Artwork by Marc-Aurèle Fortin,  Ste. Rose paysage

Marc-Aurèle Fortin
Ste. Rose paysage

oil on board
signed on the reverse; dated 1939 on the gallery label on the reverse
21.5 x 23.5 ins ( 54.6 x 59.7 cms )

Sold for $70,800.00
Sale date: November 20th 2018

Galerie L’Art français, Montreal
The Collection of TransCanada PipeLines Limited, Calgary
Jacques De Roussan, Marc-Aurèle Fortin, Quebec, 1982, page 36
Born in Sainte-Rose, Marc-Aurèle Fortin’s early artistic training came at home under the tutelage of artists including Ludger Larose and Edmond Dyonnet before his studies would take him to Chicago, New York, Boston and later, to France. It was after a brief trip to France in 1920 that Fortin began to work full-time as a painter and to show his work, which included scenes of the island of Montreal, predominantly rural at the time, and of his birthplace Sainte-Rose, north of the island. During the summers, he travelled to Quebec City, Île d'Orléans and the Charlevoix region, sketching and painting houses and rural scenes. Fortin became renowned for capturing the charm of small-town Quebec in his vibrant works, as exemplified in this delightful example, “Ste. Rose paysage”.

In this enchanting oil painting depicting the artist’s hometown in winter, Fortin skilfully rendered his varied and decorative colour palette, demonstrated in the yellow, pink and blue sky as well as the bright red building wall. A blanket of snow covers the front lawns and street in this nighttime scene, while a figure and a horse-drawn cab march along the unplowed road. As with the painter’s most celebrated work, any presence of darkness is overpowered by colour. Completed in 1939, “Ste. Rose paysage” illustrates the artist’s then-preferred subject of the nocturnal winter scene. The painting also reflects the distinctive high-contrast colour palette that Fortin adopted in the late 1930s, known as the ‘black period’. After an inspirational year-long sojourn in France between 1934 and 1935, the artist returned to Sainte-Rose and began experimenting with the application of pure colours onto a black surface. Using a support of wood, canvas or metal, Fortin painted a thick layer of black pigment, which he left to dry during a period of time before painting his subject in large brushstrokes dipped in vivid colours. By deliberately leaving the black paint of the first layer visible in certain areas, the artist achieved luminous and brilliant colour juxtapositions.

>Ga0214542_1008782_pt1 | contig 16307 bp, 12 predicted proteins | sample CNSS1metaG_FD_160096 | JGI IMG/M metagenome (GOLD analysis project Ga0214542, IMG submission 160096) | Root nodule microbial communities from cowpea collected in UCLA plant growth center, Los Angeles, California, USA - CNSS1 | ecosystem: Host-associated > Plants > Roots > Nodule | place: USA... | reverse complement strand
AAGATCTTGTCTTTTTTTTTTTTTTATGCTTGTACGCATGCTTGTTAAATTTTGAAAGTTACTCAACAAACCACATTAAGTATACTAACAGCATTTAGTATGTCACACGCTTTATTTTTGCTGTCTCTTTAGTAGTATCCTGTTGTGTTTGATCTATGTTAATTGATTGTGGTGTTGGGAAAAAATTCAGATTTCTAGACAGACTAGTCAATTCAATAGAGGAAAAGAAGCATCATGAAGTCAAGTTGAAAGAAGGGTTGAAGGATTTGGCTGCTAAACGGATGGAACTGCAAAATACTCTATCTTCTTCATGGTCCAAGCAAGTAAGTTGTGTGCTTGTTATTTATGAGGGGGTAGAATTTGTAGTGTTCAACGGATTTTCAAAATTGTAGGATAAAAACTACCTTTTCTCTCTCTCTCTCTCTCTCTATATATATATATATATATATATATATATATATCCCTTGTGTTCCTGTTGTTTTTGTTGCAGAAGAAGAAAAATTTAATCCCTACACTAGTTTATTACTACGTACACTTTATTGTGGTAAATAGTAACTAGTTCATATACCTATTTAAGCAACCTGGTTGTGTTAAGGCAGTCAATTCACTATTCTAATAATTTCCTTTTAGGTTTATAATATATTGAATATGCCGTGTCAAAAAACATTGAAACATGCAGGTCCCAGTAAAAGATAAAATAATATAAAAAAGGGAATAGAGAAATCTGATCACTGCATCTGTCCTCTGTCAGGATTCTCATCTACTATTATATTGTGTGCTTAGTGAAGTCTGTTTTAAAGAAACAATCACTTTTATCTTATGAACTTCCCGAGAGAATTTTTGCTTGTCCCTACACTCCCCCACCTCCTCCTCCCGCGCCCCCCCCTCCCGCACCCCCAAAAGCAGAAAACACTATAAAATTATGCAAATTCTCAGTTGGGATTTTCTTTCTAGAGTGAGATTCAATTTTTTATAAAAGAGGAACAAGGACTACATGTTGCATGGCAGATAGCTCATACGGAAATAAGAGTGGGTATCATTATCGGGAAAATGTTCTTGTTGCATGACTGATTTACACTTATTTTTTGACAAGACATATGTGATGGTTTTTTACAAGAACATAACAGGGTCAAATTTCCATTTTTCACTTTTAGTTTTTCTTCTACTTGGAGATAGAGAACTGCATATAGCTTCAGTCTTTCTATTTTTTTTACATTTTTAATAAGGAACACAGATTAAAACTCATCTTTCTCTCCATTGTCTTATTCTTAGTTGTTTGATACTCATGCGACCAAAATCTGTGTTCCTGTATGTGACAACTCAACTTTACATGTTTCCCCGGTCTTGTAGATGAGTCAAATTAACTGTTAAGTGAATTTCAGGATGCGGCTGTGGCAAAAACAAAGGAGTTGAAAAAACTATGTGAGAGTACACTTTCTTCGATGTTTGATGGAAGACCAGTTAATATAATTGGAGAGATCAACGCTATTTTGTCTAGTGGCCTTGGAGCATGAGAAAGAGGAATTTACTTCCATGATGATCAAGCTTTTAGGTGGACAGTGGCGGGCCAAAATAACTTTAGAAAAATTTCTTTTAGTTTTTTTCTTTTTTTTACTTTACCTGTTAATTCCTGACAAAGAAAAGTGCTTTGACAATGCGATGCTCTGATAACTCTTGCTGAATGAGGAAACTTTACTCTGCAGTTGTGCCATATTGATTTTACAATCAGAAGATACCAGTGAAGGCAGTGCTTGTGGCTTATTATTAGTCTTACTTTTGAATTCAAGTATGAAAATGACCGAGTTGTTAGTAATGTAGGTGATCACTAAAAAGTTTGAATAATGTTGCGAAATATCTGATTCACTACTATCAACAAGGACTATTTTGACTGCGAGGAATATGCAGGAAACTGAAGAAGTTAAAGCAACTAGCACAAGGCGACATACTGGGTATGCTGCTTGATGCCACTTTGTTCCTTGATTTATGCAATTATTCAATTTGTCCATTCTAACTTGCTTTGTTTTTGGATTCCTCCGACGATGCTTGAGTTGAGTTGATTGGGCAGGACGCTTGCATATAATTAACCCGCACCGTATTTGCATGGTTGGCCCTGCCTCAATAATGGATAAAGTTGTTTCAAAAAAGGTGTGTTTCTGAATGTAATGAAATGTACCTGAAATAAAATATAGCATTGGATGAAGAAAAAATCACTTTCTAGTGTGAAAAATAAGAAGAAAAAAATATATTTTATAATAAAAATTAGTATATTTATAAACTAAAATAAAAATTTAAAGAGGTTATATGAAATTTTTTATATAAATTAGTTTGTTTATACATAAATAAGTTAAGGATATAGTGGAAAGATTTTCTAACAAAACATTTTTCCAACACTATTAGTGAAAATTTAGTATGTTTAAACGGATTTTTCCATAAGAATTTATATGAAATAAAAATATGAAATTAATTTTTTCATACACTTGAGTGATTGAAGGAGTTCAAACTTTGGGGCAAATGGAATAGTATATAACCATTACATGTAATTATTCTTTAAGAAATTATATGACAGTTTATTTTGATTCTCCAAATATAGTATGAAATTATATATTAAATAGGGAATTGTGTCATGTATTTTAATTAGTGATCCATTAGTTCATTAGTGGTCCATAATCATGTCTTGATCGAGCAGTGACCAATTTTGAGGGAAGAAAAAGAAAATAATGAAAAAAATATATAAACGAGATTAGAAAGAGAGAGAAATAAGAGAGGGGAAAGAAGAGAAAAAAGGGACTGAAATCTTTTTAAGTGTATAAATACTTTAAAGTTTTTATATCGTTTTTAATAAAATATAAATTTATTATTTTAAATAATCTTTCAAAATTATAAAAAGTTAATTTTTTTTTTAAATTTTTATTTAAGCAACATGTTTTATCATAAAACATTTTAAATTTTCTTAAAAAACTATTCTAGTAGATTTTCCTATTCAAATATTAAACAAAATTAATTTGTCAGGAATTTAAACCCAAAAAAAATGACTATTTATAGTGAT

Author Jacques de Roussan describes Fortin’s village scenes from this experimental period of the late 1930s as being “full of romantic atmosphere.” The artist found ample success during these years; he exhibited regularly at Eaton Gallery from 1937 to 1939, and in 1939 he was awarded a bronze medal at the New York World’s Fair. De Roussan further remarked on Fortin’s growing success of the time, writing that “newspapers began to take a serious interest in him and referred to him as “Merlin the Enchanter”, and affirmed that his artworks were a revelation from both an aesthetic and technical perspective.” “Ste. Rose paysage” beautifully illustrates Fortin’s innovative painterly techniques in the late 1930s, which assisted in the artist’s burgeoning success and recognition.

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Marc-Aurèle Fortin
(1888 - 1970) RCA, ARCA

Born in Sainte-Rose, Quebec in 1888. Died in Macamic, Quebec in 1970. Marc-Aurele Fortin RCA studied the rudiments of painting with Ludger Larose and Edmond Dyonnet from 1904 to 1908 when he left for Edmonton, Alberta to work in a bank from 1908 to 1910. Before returning to Montreal in 1912 he studied at the Art Institute of Chicago and made trips to New York and Boston. Fortin exhibited his work in Chicago in 1929 and the following year in Pretoria, South Africa. In 1935 he travelled to the south of France and northern Italy after which he exhibited regularly. Fortin, who was well known as a landscape painter, depicted various regions of Quebec with considerable originality by using new techniques. He stopped painting after becoming seriously ill in the late 1950s.